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Irreplaceable

The story is told about a woman whose boyfriend whom she loved very much just died. Then her rich suitor of many years called her up and said: “Now that your boyfriend is dead, I would like to express my condolences and my intention to take his place.” The woman answered: “Thank you. I will now call the funeral home and tell them of your intention to take his place.”

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In today’s Gospel ( Jn. 4, 5-42), Jesus encountered the Samaritan woman at the well. Their conversation started with thirst for natural water, and ended with the Samaritan woman asking from Jesus the water He will give so that she will not be thirsty again. We often think that worldly pleasures and achievements are all that we need in this life to be satisfied and happy. Not so, the Lord reminds us today.

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Money can buy happiness, but not true happiness. There are many things money can buy, but there are many other things it cannot buy or satisfy. In this season of Lent, we are asked to curb our desire for earthly pleasures so that we can focus more on the spiritual, which, in the end, can truly make us happy and satisfied.

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Somebody once said that money is like sea water. The more you drink of it, the more you become thirsty. Sea water cannot quench our thirst. Somewhere down the road, we must make a decision on whether we will make money our god that we will worship and pursue for the rest of our lives. What can make us realize that? Like the Samaritan woman, an encounter with the Lord can make us change the course of our lives. Let us pray, and be open to God’s grace, and when we encounter the Lord, may we not turn our back on Him who is calling us toward a more peaceful life. May God give us the peace which the world cannot give or take away.

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The Lord calls us today also to true worship, a “worship in spirit and truth.” Beyond religion, beyond traditions, beyond rituals and places of worship, our worship must be from the heart. Let God be God, let man be man. We cannot, and should not, confine or control God! Beyond the Church is the kingdom of God which is open for all. True worship is inclusive, not exclusive. Worship in spirit is worship not just with words but with heart.

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What is worship “in truth”? Again, our Lord tells us to go beyond lip service to life service. Worship “in truth” is worshiping and honoring God not just with prayers and words but with the very life we live.

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It’s that time of the year when we have final exams and graduations for our students. Congratulations! We honor not only the students but also the teachers and parents who believe that education is irreplaceable in our pursuit of better lives. Nothing can take the place of hard and honest work. Especially in this season of Lent, may our government officials remember how their greed can affect the lives of so many poor and needy who work so hard just to get by.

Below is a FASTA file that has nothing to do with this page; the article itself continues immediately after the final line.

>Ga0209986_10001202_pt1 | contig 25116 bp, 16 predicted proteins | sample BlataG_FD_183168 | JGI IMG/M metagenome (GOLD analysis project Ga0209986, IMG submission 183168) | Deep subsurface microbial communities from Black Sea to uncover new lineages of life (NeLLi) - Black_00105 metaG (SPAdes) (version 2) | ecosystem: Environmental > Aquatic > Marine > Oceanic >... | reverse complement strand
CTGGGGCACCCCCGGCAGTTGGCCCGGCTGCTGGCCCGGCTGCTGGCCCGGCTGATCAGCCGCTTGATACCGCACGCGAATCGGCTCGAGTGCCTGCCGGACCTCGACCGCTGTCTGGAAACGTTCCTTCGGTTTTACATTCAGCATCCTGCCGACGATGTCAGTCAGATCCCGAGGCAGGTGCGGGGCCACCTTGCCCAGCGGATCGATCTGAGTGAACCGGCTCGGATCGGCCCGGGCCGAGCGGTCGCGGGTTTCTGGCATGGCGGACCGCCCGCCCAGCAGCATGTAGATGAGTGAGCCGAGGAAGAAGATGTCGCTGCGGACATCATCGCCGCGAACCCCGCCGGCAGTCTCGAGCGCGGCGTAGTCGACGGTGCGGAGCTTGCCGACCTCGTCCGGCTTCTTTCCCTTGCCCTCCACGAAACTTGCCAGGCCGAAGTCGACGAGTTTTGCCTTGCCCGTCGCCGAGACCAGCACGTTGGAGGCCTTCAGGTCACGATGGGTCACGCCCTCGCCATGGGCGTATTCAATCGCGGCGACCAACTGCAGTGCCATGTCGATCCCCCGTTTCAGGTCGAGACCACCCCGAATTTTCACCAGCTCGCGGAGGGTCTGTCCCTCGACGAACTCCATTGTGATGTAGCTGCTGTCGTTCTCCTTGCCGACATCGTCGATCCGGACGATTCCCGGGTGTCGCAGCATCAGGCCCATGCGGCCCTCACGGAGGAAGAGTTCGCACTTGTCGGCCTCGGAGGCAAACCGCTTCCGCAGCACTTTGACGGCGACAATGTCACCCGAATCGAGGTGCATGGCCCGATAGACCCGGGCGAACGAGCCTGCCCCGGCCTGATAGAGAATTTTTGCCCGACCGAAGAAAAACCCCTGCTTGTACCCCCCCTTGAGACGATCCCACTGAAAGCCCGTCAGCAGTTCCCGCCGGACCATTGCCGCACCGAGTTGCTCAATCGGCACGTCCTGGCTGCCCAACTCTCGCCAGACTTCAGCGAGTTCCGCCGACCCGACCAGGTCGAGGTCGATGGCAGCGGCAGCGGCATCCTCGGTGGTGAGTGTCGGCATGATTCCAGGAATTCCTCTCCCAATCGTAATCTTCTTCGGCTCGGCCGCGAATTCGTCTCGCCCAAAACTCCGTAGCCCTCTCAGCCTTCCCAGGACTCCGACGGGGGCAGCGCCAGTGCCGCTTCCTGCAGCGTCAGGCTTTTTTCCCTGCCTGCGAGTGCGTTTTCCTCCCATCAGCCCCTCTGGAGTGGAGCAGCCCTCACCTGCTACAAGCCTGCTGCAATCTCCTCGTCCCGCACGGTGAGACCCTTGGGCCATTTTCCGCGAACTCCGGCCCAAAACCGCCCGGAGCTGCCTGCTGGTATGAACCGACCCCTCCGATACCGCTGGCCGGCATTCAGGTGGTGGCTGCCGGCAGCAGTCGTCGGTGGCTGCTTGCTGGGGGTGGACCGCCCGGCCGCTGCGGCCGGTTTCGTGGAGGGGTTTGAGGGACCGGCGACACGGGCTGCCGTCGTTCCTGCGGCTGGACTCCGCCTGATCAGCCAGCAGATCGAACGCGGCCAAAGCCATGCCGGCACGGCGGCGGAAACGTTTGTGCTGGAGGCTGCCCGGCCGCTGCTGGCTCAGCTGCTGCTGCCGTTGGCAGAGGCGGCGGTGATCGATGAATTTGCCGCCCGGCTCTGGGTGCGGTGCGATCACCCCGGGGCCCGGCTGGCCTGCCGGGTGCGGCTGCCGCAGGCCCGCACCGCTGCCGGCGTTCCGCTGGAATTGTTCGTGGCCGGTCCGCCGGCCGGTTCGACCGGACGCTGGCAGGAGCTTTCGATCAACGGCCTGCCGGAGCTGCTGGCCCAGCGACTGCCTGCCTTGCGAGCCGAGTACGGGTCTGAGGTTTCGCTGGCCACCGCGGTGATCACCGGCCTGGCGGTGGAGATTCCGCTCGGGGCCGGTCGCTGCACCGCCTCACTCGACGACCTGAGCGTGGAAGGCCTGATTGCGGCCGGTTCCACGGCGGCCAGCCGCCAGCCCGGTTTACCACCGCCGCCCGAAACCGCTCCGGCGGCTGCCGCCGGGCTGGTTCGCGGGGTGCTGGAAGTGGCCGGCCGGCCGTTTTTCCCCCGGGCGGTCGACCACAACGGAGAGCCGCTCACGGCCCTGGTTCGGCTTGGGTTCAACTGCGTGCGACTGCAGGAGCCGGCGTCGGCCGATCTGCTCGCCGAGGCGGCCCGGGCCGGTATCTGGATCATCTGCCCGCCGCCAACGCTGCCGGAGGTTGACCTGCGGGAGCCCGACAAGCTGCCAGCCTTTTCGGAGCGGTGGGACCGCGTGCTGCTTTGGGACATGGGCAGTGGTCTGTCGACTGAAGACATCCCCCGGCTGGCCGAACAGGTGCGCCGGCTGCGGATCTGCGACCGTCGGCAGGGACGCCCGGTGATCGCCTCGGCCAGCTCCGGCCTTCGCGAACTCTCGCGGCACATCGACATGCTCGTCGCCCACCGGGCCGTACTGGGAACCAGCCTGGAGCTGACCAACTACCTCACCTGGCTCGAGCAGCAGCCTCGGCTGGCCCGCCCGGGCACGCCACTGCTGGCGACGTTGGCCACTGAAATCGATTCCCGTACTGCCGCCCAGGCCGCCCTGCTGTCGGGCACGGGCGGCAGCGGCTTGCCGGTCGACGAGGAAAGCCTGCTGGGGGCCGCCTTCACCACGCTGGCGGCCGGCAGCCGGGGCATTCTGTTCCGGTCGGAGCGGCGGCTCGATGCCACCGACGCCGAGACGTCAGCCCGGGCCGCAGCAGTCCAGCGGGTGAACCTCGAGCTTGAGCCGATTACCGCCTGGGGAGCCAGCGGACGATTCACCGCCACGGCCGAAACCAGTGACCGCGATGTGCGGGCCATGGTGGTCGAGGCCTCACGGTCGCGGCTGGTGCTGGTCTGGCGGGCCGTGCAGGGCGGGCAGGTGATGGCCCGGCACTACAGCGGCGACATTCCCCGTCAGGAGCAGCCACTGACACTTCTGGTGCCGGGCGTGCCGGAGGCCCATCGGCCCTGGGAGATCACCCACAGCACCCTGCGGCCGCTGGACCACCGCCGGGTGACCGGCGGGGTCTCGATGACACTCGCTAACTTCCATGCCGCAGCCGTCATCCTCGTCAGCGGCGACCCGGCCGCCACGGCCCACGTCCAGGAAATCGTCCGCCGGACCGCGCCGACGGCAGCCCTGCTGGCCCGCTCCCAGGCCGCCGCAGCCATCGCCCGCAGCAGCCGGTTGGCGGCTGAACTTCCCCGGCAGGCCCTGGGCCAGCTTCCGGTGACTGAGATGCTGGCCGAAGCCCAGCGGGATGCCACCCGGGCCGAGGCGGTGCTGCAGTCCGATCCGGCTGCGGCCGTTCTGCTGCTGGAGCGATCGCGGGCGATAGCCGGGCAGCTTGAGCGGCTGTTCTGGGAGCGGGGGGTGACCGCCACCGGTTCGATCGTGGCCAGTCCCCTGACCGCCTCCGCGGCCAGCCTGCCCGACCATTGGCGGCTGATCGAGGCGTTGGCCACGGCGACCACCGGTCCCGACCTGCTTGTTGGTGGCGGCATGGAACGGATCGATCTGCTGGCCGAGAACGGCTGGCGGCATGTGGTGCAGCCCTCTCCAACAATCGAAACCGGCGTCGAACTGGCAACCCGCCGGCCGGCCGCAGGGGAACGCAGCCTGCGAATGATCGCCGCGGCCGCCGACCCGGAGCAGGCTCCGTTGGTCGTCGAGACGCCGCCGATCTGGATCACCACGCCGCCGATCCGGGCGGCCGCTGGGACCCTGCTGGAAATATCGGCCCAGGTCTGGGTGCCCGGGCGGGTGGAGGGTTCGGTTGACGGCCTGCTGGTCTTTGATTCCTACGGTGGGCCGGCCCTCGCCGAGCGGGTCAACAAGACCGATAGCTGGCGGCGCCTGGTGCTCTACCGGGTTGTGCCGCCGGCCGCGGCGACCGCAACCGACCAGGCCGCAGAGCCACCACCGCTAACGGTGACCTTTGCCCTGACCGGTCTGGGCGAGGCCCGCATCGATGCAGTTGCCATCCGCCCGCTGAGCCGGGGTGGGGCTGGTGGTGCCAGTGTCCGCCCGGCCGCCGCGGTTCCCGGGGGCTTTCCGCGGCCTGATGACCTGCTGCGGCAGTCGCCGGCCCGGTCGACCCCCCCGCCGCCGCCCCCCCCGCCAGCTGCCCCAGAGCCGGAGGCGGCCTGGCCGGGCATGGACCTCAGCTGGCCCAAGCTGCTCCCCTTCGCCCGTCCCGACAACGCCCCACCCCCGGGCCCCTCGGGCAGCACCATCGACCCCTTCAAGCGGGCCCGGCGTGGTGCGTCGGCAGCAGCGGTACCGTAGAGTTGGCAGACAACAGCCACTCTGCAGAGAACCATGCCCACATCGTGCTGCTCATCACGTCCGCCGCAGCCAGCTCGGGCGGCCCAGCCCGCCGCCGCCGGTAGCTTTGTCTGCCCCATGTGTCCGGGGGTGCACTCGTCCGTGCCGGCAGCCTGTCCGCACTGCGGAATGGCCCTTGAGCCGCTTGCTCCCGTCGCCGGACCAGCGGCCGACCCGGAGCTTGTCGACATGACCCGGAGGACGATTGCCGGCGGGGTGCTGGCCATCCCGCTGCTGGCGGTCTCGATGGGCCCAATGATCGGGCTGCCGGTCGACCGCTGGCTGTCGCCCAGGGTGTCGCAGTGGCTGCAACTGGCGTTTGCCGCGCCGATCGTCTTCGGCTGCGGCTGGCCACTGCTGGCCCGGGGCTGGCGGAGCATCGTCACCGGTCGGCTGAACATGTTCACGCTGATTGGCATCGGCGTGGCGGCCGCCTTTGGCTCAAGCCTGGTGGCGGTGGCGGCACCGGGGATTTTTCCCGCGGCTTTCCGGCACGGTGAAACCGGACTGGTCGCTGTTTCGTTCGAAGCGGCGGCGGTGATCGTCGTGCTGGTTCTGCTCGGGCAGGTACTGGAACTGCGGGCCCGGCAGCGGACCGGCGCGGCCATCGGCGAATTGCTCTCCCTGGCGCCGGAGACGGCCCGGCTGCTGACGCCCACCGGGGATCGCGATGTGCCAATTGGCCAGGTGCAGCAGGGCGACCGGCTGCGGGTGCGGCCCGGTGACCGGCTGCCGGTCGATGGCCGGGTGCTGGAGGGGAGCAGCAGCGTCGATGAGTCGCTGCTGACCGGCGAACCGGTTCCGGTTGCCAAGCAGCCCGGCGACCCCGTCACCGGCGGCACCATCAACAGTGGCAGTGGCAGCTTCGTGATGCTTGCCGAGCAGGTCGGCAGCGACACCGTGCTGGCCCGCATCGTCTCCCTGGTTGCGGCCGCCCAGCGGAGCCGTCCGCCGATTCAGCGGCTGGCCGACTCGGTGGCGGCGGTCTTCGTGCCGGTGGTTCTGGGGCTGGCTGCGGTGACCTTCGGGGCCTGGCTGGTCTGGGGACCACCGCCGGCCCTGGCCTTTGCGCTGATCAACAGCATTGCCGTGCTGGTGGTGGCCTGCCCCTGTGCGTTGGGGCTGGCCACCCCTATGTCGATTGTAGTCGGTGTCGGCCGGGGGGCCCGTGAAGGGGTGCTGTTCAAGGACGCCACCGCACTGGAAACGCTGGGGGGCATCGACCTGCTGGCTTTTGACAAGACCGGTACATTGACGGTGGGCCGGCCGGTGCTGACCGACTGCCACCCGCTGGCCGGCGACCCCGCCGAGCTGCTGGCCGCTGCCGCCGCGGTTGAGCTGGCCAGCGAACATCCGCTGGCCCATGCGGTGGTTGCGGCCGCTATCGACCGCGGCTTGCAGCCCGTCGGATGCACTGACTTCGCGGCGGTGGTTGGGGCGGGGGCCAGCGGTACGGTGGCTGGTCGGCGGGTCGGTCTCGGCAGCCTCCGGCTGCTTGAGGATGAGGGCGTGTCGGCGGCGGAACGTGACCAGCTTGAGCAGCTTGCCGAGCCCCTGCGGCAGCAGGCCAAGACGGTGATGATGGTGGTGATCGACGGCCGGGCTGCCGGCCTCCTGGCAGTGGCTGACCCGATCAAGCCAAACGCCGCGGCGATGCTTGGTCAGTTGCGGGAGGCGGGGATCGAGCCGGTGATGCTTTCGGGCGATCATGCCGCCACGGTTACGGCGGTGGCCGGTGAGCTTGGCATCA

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Perhaps the Gospel story of the Samaritan woman should remind us and our government that the people in Samar and Leyte whose lives were upended by Supertyphoon “Yolanda” last year are still suffering, and that life is still not “back to normal” for them. Let us not be complacent in our efforts to do good and to reach out to the poor and the needy.

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After the Samaritan woman encountered Jesus, she was never the same again. We pray that we, too, will get to encounter Jesus in a deeper way, and that this encounter will lead to a life spent in quality time and payback time. Please remember that the journey to God’s heart is the most important journey we have to make in our life, more than a career journey, etc.

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What if, for whatever reason, Jesus did not start a conversation with the Samaritan woman? He could have snubbed or ignored her. But He reached out, and engaged her in a conversation. He dialogued with her. A lot of issues and problems can be clarified or solved if we dialogue with each other. Dialogue is not easy. How far easier it is to impose on, demand from, dictate to, or shut out other people! You know why people don’t dialogue? Because for many of them, dialogue is not only difficult but also unprofitable. Besides, with dialogue, one takes the risk of daya (deceit) and lugi (losing). Baka madaya ka at malugi pa!

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Summer is here! Drink plenty of water! Let me share this text message that I received: “Drinking water is important. One glass of water after waking up helps activate the internal organs; one glass before sleep prevents stroke or heart attack while sleeping; one glass after a bath helps lower blood pressure.”

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Bantay Matanda invites you to a lay forum on “The Use and Abuse of Drugs and Alcohol in the Elderly” on March 29, 9 a.m.-12 noon, at  Janssen Hall, Christ the King Seminary, 1101 E. Rodriguez Sr. Avenue, Quezon City. The speaker will be Dr. Deana Santos-Ringor, geriatrician of St. Luke’s Medical Center. For inquiries, please call 373-2262/998-2548/0917-4167849.

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A moment with the Lord:

Lord, indeed, restless are our hearts until they rest in Thee. No amount of worldly success or pleasure can fill the void in our hearts that can only be filled by Thee. Amen.

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TAGS: Catholic, Lenten, relationships, Religion, Tradition
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